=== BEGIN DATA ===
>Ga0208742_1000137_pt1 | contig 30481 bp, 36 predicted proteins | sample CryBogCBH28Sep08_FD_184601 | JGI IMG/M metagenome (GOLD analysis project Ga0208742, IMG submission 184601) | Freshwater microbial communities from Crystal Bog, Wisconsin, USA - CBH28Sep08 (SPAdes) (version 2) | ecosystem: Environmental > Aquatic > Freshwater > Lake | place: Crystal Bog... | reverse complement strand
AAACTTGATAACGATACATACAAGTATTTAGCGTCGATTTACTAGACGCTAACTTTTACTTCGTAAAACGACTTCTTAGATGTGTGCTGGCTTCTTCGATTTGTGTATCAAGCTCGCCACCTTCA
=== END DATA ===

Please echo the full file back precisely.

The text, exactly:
>Ga0208742_1000137_pt1 | contig 30481 bp, 36 predicted proteins | sample CryBogCBH28Sep08_FD_184601 | JGI IMG/M metagenome (GOLD analysis project Ga0208742, IMG submission 184601) | Freshwater microbial communities from Crystal Bog, Wisconsin, USA - CBH28Sep08 (SPAdes) (version 2) | ecosystem: Environmental > Aquatic > Freshwater > Lake | place: Crystal Bog... | reverse complement strand
AAACTTGATAACGATACATACAAGTATTTAGCGTCGATTTACTAGACGCTAACTTTTACTTCGTAAAACGACTTCTTAGATGTGTGCTGGCTTCTTCGATTTGTGTATCAAGCTCGCCACCTTCA